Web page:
One of the most poisonous areas of America’s political polarization is the conflict between the gay rights movement and the religious right. Each has some justification for viewing the other as an existential threat. Linda Greenhouse, the Pulitzer Prize-winning columnist for the New York Times, believes it is impossible to compromise. She is too easily discouraged.
In the New York Review of Books, she has been generous Calls my book, âRights of Homosexuals vs. Religious Freedom ?: The Unnecessary Conflictâ, âa novel and useful contribution to the discourse on LGBTQ rightsâ and pays tribute to âthe willingness of one of the Academy’s most prominent advocates for LGBTQ equality, the other side halfway there. âHowever, she questions whetherâ the concept of accommodation in America today is more than a noble thought experiment â.
Greenhouse doesn’t believe that LGBT equality advocates like you and me can achieve any modus vivendi with religious law. Some of the best organized elements, she notes, are dangerously anti-democratic and even theocratic, and promote a paranoid narrative of “complaint conservatism – the conservative belief that they are wrong to lose, even if they do win.”
My subtitle calls the conflict “unnecessary”. She replies, âNo need, perhaps, seen from ten thousand feet high. Here, ‘The Inevitable Conflict’ seems to be more precise. “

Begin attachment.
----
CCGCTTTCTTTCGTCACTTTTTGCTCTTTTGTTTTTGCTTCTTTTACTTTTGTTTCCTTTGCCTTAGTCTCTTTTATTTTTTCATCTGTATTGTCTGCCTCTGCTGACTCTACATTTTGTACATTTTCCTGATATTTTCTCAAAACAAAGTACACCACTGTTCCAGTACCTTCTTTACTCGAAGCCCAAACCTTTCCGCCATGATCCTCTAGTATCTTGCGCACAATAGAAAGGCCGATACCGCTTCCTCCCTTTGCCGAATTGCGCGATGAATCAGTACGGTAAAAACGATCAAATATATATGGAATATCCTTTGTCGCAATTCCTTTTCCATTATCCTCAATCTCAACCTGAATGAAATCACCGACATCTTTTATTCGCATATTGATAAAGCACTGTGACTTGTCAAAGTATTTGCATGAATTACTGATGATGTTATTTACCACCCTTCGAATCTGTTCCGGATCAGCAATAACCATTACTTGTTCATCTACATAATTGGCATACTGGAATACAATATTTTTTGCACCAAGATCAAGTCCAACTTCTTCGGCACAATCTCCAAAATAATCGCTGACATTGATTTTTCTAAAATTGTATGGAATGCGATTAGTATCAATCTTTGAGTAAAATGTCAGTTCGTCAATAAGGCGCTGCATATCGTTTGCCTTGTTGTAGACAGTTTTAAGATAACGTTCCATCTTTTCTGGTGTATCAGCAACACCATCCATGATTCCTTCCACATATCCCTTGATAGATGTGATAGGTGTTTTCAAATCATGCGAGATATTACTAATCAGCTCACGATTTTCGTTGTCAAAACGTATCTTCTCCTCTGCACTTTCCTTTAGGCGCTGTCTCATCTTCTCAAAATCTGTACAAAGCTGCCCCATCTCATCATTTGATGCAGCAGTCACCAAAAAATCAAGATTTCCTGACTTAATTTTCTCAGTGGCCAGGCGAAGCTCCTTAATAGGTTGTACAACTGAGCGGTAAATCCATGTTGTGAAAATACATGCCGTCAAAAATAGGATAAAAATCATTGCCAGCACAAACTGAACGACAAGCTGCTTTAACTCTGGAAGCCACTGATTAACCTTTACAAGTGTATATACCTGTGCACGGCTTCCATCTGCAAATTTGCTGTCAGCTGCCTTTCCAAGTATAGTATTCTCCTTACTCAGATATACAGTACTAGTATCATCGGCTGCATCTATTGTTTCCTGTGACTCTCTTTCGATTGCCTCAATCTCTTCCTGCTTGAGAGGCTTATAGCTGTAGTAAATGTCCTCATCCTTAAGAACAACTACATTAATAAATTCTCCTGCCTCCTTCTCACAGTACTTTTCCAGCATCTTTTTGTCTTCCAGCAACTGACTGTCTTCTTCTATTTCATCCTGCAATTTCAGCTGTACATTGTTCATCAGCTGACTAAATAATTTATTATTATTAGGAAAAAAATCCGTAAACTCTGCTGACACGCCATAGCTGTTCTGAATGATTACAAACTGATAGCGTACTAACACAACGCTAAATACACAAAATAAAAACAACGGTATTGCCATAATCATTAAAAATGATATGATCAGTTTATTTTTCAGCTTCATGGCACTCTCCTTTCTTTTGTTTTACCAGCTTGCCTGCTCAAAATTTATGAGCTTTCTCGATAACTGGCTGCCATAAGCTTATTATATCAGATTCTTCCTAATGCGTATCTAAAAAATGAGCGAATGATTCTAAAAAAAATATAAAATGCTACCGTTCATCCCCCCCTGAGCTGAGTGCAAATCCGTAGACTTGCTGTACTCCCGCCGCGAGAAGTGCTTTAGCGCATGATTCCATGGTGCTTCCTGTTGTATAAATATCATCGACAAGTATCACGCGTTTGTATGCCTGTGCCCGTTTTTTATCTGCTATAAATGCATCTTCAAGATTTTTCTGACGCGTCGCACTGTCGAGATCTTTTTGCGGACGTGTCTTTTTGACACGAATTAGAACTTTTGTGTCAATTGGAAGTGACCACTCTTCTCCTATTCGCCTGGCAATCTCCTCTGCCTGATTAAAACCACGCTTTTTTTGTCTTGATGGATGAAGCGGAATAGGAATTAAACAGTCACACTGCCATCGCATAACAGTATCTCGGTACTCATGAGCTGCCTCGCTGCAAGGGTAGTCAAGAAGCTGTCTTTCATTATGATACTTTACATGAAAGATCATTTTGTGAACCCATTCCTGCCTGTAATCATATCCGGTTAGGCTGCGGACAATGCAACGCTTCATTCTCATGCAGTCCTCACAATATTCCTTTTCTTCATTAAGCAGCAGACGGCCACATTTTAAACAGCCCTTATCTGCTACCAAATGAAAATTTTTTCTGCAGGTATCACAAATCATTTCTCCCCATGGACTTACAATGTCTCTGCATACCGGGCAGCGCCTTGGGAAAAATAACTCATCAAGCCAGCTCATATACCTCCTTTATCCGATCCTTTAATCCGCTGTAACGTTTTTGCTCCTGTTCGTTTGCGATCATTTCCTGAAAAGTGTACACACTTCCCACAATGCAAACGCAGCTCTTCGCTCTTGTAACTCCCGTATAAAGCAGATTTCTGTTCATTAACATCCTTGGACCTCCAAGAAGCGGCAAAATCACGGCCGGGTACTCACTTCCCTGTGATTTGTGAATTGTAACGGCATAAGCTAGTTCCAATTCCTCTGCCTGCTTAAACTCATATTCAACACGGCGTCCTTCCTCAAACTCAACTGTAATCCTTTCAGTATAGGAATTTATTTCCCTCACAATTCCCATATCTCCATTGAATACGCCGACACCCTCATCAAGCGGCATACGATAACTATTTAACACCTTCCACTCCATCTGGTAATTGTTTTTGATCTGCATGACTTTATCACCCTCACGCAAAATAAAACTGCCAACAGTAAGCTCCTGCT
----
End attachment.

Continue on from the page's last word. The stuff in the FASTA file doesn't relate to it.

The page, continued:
Very little of what happens in history is inevitable.
Religious law is not a monolith. In particular, their leaders have failed to control the moral beliefs or political behavior of their constituents. In fact, they lose on gay rights issues. A last Gallup poll reports that 70 percent of Americans support same-sex marriages, as does 55 percent of self-proclaimed Republicans. For Americans between the ages of 18 and 34, the figure is 84 percent. That last number must include many religious conservatives.
These leaders were desperate to re-elect Trump, who, she writes, “essentially turned the federal government’s political decision-making machinery over to the religious right.” But in 2020 they didn’t deliver. My book argues that Hillary ClintonHillary Diane Rodham ClintonLinda Greenhouse and the religious right-wing Biden meet with Merkel on the last official trip of the German head of state to Washington Ocasio-Cortez to decide before special elections for Turner in Ohio MORETheir lack of interest in reaching religious voters was a big reason Trump defeated them. To take on a prominent denomination, he received 81 percent of the white evangelical vote in 2016, but only 76 percent in 2020. Biden’s victories in Michigan and Georgia came mostly from surpasses Hillary Clinton under this demographic. These voters are in the game. It would be a mistake to give it up. One way to win the political conflict is to reduce the intensity of the cultural conflict.